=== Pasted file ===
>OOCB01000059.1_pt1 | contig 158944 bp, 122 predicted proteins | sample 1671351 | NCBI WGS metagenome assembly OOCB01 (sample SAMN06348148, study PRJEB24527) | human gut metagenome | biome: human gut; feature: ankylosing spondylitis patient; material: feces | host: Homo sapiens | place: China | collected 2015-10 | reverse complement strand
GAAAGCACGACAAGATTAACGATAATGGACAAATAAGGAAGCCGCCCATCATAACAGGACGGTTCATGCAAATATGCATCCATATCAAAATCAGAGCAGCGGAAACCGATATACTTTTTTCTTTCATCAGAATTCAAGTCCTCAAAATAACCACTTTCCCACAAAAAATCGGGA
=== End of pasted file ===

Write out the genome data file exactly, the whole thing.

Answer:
>OOCB01000059.1_pt1 | contig 158944 bp, 122 predicted proteins | sample 1671351 | NCBI WGS metagenome assembly OOCB01 (sample SAMN06348148, study PRJEB24527) | human gut metagenome | biome: human gut; feature: ankylosing spondylitis patient; material: feces | host: Homo sapiens | place: China | collected 2015-10 | reverse complement strand
GAAAGCACGACAAGATTAACGATAATGGACAAATAAGGAAGCCGCCCATCATAACAGGACGGTTCATGCAAATATGCATCCATATCAAAATCAGAGCAGCGGAAACCGATATACTTTTTTCTTTCATCAGAATTCAAGTCCTCAAAATAACCACTTTCCCACAAAAAATCGGGA